Taken together, our results suggest that stress delivers an adjuvant signal that potentates priming of specific CD8+ effectors in LNs leading to increased numbers of T cells recruited in the challenged skin for initiation of CHS.

DC are required for the induction of CHS reaction (35, 36) and for efficient CTL responses in vivo (37, 38). Thus, stress-induced enhancement of CHS reaction and CD8+ CTL priming could be due either to a direct effect on T cells or to an indirect effect on the Ag-presenting skin DC. To discriminate between these two possibilities, we set up a series of transfer experiments in which CHS was induced in stressed and control mice that were immunized by s.c. transfer of haptenated bone marrow-derived DC (hap-DC). CHS induced by hap-DC immunization in unstressed mice was comparable in magnitude and kinetics to CHS induced by topical DNFB sensitization (Fig. 3 a), confirming previous observations (39, 40). Interestingly, the influence of stress on CHS varied depending on its timing with respect to hap-DC transfer. No change in the CHS response was noted when stress was given to recipient mice before the immunization by hap-DC, suggesting that T cell precursors are not sensible to stress. Conversely, CHS was enhanced when stress was delivered to recipient mice after hap-DC injections. These transfer experiments demonstrate that integration of the stress signal requires the presence of hap-DC, suggesting that DC and not T cells are the targets of stress.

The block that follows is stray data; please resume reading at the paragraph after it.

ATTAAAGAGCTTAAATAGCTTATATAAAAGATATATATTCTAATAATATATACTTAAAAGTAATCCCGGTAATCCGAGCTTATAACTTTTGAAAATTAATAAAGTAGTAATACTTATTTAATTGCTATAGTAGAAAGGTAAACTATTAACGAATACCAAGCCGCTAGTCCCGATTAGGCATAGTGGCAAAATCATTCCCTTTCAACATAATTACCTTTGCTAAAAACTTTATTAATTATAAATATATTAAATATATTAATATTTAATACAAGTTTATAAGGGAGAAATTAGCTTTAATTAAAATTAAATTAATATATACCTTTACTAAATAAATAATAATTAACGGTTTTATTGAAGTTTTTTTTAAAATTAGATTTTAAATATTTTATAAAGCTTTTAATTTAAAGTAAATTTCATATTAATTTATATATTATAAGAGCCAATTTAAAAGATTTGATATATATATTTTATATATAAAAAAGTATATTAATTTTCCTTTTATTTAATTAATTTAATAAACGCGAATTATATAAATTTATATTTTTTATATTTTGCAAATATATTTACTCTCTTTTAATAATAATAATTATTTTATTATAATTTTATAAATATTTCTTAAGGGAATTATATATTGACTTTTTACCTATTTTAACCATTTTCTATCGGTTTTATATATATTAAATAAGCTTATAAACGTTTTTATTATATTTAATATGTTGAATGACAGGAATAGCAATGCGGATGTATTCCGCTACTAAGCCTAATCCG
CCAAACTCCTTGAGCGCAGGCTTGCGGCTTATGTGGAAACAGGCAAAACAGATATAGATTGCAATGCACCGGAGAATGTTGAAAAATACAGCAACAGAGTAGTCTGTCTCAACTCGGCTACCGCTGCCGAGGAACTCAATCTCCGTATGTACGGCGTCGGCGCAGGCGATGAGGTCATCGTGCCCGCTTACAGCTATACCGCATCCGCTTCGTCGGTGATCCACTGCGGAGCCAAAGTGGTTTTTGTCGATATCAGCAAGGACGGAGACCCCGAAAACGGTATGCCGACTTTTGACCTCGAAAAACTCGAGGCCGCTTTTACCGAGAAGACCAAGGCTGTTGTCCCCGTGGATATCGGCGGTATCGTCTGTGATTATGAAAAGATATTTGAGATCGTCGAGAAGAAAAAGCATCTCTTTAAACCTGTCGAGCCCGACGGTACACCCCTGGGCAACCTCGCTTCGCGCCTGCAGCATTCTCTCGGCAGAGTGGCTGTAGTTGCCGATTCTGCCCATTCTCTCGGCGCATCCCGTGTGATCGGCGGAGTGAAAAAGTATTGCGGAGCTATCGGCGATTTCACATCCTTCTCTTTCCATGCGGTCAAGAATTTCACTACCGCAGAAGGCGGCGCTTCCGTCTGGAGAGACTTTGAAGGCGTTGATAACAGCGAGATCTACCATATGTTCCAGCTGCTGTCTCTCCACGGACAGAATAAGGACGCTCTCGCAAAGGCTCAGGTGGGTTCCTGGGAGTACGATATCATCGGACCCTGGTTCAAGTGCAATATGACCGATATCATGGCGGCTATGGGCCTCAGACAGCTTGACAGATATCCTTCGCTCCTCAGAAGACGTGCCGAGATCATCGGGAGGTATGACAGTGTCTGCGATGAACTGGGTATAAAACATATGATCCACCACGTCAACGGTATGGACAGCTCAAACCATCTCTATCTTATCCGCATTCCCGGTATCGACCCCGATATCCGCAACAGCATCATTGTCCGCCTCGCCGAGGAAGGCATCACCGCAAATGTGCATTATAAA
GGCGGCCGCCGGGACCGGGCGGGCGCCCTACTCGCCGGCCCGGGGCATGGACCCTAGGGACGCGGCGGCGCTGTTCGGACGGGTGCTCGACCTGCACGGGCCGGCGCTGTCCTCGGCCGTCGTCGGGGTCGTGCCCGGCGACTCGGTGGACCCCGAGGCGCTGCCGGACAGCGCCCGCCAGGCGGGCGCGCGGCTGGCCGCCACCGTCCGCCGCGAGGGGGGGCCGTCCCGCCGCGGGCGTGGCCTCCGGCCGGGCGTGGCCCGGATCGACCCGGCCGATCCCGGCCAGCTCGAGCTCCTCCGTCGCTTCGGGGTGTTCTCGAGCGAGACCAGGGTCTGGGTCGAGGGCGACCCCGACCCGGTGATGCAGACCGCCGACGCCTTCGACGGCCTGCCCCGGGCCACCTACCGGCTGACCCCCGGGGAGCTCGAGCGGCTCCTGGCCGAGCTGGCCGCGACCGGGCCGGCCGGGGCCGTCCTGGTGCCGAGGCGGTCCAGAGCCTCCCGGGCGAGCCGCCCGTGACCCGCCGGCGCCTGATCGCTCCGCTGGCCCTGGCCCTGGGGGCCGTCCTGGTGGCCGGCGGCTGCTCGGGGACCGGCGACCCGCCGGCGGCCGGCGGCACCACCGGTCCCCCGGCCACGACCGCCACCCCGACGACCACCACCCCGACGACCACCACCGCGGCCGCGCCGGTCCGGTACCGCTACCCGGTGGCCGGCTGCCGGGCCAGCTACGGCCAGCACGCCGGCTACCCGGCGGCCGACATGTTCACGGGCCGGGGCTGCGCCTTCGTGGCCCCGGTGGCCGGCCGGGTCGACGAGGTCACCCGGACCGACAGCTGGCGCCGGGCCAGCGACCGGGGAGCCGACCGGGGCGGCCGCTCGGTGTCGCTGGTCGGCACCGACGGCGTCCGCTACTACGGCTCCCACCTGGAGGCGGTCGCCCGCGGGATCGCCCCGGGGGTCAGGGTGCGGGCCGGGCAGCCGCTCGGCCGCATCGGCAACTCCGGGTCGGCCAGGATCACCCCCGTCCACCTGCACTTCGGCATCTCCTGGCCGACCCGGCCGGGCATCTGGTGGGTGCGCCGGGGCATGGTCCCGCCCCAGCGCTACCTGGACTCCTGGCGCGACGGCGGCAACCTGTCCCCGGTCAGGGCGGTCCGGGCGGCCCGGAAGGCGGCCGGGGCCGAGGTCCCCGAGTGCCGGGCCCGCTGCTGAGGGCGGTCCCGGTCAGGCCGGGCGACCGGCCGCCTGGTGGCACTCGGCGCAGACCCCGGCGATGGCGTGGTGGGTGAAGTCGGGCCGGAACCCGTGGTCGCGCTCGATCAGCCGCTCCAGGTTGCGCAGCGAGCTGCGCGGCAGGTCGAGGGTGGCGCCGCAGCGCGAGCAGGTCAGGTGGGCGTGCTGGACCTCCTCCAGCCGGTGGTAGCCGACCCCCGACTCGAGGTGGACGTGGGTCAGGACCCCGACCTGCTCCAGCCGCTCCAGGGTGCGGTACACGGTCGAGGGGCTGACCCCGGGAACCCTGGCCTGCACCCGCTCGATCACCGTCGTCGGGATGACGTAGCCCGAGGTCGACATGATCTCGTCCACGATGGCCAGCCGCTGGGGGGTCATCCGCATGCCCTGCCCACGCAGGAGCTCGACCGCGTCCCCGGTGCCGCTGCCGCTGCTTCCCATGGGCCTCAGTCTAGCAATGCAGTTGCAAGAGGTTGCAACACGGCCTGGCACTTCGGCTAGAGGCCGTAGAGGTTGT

FIGURE 3.